A Short Guide to Gundam Models

Steve Sutcliffe asked me to produce a short guide to models from the Gundam and Macross science fiction anime series, as quite a few members have expressed interest in these subjects. I should note that I’ve only rediscovered these series and modelling in the last couple of years, so I can’t claim this will be complete. As there’s quite a bit to cover, I’ll split the posts into this one on Gundam and a separate one on Macross. I know we’ve got quite a few Gundam/Macross fans on the forum, so please add any additional information and links that you think would be useful!
Mobile Suit Gundam and Super Dimension Fortress Macross are both examples, if not the founders, of the “Real Robot” genre of anime. Both are space-based war dramas, the “Robots” (also known as “Mecha”) being piloted armoured fighting vehicles with a humanoid form. The “Real” reflects the abilities of the robots being explained by futuristic engineering rather than superpowers. Whilst Gundam and Macross are the most well known titles, and consequently have the most model kits available, many other anime and video game series feature mecha. Kits are usually available of these subjects, but in lower volumes and sometimes only as garage kits.
What is Gundam? 

Gundam is a Japanese science fiction franchise that began in 1979 with the animated TV series Mobile Suit Gundam. Set in the year 0079 of a future Universal Century, the One Year War has erupted between the space colonies of the Principality of Zeon and the Earth Federation.
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The conflict has directly affected every continent on earth, also nearly every space colony and lunar settlement. Zeon, though smaller, has the tactical upper hand through their use of Mobile Suits, a new type of 18m tall humanoid weapon. After half of all humanity perishes in the conflict, the war settles into a bitter stalemate lasting over 8 months.
The story begins with a newly deployed Federation warship, the White Base, arriving at a secret research base located at the Side 7 colony to pick up the Federation’s newest weapon. However, they are closely followed by Zeon forces commanded by Mobile Suit ace Char Aznable. A Zeon reconnaissance team member disobeys mission orders and attacks the colony, killing most of the Federation crew and civilians in the process. Out of desperation, citizen boy Amuro Ray accidentally finds the Federation’s new mobile suit — the RX-78-2 “Gundam”, and neutralizes the situation. Scrambling everything they can, the White Base sets out with her newly formed crew of civilian recruits and refugees in her journey to survive.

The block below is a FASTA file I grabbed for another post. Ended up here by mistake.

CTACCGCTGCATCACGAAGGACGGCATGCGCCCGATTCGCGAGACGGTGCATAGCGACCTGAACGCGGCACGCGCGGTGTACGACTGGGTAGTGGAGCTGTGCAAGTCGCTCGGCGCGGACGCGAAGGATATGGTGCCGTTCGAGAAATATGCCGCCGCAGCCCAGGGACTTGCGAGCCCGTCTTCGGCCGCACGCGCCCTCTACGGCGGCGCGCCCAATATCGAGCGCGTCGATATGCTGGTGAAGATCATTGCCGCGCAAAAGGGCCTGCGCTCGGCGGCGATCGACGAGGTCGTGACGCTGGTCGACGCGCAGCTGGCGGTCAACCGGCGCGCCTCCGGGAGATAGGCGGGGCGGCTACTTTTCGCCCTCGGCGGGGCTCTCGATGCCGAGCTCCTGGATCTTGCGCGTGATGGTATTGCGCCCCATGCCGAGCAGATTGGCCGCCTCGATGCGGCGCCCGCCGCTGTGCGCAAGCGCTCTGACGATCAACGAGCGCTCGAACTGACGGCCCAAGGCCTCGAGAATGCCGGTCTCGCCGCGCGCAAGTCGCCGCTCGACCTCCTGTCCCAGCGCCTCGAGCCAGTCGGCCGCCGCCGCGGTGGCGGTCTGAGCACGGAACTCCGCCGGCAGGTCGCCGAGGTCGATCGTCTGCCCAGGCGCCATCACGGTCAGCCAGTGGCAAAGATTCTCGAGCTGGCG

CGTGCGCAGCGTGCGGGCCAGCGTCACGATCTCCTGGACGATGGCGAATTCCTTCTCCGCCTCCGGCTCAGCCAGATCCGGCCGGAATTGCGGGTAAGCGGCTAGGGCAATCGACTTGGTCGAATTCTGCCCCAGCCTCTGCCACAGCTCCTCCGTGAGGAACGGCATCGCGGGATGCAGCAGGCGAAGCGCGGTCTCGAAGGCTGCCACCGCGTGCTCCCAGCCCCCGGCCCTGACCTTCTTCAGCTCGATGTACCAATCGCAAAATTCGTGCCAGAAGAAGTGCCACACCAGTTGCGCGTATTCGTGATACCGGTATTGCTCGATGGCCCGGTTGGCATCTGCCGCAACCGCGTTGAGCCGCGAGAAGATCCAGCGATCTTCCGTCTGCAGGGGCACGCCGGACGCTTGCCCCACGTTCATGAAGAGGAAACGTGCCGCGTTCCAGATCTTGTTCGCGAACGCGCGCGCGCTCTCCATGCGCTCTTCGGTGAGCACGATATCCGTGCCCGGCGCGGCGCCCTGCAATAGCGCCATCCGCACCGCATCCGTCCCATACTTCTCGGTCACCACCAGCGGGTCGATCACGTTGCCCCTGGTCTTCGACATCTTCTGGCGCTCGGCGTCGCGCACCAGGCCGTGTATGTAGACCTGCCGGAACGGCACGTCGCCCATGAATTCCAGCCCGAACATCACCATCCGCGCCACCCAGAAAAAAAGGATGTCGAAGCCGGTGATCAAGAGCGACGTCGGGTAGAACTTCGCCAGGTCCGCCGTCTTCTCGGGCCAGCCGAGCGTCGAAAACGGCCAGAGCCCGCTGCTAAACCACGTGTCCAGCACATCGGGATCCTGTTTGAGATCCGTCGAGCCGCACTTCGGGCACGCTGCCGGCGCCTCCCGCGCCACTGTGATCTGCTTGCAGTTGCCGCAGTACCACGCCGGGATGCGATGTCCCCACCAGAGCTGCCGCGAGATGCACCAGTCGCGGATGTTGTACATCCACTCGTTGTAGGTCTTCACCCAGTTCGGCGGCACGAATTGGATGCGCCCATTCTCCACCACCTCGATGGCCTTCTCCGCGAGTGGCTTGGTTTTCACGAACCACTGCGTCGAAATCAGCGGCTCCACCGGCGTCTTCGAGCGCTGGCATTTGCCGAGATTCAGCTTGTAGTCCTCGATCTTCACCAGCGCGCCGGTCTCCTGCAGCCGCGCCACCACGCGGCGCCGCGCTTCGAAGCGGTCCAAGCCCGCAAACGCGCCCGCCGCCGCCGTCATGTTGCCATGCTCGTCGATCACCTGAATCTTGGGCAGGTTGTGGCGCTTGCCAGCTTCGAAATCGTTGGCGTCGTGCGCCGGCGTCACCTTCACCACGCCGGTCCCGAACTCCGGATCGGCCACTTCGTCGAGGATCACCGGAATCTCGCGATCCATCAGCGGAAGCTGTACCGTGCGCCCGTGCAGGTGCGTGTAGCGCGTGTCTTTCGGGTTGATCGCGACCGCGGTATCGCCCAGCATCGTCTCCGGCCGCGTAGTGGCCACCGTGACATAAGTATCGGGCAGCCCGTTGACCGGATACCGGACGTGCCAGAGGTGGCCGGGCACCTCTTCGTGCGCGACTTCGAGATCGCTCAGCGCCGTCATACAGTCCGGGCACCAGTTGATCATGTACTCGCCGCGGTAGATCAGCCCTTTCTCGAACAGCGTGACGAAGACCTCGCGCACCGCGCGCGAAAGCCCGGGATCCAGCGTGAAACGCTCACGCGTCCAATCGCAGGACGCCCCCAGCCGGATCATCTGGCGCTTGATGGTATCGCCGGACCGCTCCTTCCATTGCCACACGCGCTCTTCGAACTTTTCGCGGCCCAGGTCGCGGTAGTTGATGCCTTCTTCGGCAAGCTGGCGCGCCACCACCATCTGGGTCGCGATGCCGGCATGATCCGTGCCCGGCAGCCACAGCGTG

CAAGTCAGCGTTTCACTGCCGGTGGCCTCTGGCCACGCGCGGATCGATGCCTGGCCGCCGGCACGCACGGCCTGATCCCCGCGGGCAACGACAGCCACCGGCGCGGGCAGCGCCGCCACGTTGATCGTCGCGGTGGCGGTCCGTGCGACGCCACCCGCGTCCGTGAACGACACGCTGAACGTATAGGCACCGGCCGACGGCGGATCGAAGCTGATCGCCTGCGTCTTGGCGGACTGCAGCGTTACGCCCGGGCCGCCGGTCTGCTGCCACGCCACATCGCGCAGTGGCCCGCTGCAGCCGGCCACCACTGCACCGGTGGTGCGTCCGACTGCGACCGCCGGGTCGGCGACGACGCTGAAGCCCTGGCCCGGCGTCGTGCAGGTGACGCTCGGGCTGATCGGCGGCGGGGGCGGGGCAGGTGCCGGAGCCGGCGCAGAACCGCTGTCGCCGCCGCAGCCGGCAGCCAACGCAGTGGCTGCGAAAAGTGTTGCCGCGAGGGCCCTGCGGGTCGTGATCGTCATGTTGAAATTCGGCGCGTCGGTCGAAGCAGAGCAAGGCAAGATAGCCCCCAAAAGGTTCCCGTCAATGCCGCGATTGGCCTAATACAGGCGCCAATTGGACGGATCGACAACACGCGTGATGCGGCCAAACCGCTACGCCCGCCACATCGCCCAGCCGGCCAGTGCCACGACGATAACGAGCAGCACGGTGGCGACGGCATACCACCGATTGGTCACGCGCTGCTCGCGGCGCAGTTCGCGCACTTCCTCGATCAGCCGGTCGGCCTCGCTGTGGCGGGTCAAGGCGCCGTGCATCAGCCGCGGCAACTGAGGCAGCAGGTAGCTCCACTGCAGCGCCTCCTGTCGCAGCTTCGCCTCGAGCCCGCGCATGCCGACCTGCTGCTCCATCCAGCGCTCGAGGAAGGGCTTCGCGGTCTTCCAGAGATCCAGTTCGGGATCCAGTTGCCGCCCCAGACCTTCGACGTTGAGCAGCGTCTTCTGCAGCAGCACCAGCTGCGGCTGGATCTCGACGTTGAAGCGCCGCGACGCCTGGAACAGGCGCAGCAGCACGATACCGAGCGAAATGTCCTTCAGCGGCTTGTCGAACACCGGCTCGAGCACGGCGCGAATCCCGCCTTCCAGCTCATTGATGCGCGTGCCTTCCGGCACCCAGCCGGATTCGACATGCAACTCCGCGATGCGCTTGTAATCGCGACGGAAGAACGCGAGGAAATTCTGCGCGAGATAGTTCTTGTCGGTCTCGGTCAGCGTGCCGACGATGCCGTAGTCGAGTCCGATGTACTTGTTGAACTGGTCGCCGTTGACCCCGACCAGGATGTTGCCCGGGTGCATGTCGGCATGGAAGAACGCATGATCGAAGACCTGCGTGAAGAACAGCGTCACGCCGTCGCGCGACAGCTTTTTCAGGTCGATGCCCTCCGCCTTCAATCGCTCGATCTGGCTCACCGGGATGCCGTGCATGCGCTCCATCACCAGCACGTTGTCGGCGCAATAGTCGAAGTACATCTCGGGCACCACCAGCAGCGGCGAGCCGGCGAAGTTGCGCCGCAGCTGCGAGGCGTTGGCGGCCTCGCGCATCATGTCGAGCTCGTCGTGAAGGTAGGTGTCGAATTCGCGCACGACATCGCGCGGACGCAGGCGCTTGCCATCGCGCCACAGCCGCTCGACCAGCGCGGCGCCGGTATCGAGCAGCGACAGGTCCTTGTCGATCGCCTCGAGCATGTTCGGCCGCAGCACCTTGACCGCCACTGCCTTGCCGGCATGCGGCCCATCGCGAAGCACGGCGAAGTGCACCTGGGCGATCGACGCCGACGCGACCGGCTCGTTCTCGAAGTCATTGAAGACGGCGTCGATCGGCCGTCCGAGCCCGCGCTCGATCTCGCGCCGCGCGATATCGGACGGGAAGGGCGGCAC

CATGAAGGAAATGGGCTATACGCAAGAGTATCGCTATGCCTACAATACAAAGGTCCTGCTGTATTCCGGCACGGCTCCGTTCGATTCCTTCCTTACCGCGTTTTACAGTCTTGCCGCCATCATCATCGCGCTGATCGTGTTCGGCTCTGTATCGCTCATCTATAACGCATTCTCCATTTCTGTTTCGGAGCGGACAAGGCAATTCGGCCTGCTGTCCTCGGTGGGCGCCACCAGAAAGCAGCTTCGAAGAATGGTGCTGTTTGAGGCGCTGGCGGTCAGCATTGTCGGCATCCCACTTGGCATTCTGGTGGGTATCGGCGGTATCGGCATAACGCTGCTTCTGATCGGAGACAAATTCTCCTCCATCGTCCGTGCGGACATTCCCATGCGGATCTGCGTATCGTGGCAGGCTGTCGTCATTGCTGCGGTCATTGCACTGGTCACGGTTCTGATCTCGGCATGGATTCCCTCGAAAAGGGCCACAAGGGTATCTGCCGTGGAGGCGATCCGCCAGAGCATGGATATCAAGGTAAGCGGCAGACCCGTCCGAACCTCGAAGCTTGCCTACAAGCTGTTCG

The series wasn’t actually that popular when it first aired, but this changed when Bandai obtained the license to produce model kits of the RX-78-2 Gundam, MS-06 Zaku and other Mobile Suits from the show. These 1/144 and 1/100 kits sold very well, creating new interest in the TV series which was also acclaimed for the characters and story. Such was the popularity that the TV series was adapted into a movie trilogy, and many sequels followed, set in both the Universal Century (Gundam 0083Zeta GundamGundam Unicorn) and completely different timelines (Gundam WingGundam SEEDGundam 00). As well as anime series and movies, the Gundam franchise expanded to include manga (comics/graphic novels) and video games
Kits of the new mobile suit designs continued the popularity of building what became known as Gunpla - a portmanteau word for “Gundam Plastic Model”. Bandai also developed the quality and sophistication of the kits from fixed pose models with minimal detail to the modern “Graded” lines featuring full articulation, finely detailed parts molded in colour, snap fit and even LED lighting. If you’re interested in the history of how Gunpla developed, a very good series is available here: